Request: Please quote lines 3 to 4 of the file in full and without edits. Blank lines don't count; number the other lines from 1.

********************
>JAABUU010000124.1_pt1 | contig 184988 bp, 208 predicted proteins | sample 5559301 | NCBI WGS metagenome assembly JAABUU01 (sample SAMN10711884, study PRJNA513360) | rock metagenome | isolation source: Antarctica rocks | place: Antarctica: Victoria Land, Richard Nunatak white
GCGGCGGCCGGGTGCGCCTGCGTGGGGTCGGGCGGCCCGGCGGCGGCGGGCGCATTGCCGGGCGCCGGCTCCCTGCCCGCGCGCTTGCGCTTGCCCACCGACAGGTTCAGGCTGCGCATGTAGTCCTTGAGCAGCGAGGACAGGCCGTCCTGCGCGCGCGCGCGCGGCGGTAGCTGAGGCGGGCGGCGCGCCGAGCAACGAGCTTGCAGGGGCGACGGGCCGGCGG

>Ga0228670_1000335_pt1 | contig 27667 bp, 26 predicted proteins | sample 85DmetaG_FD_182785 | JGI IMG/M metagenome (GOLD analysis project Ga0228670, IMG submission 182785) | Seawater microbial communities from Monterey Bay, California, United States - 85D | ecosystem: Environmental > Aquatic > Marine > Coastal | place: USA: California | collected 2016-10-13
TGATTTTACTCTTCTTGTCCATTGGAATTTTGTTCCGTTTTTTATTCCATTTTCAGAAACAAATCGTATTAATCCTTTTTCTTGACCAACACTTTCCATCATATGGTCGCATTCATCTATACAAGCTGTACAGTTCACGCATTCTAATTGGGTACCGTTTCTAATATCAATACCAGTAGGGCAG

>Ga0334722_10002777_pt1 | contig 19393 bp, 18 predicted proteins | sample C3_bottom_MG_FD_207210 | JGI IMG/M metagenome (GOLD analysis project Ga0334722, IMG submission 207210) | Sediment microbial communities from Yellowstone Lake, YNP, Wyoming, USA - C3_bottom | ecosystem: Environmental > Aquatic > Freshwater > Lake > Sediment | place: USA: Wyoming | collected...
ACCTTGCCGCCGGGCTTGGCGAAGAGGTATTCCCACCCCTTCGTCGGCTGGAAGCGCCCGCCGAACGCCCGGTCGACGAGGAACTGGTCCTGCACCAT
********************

>Ga0228670_1000335_pt1 | contig 27667 bp, 26 predicted proteins | sample 85DmetaG_FD_182785 | JGI IMG/M metagenome (GOLD analysis project Ga0228670, IMG submission 182785) | Seawater microbial communities from Monterey Bay, California, United States - 85D | ecosystem: Environmental > Aquatic > Marine > Coastal | place: USA: California | collected 2016-10-13
TGATTTTACTCTTCTTGTCCATTGGAATTTTGTTCCGTTTTTTATTCCATTTTCAGAAACAAATCGTATTAATCCTTTTTCTTGACCAACACTTTCCATCATATGGTCGCATTCATCTATACAAGCTGTACAGTTCACGCATTCTAATTGGGTACCGTTTCTAATATCAATACCAGTAGGGCAG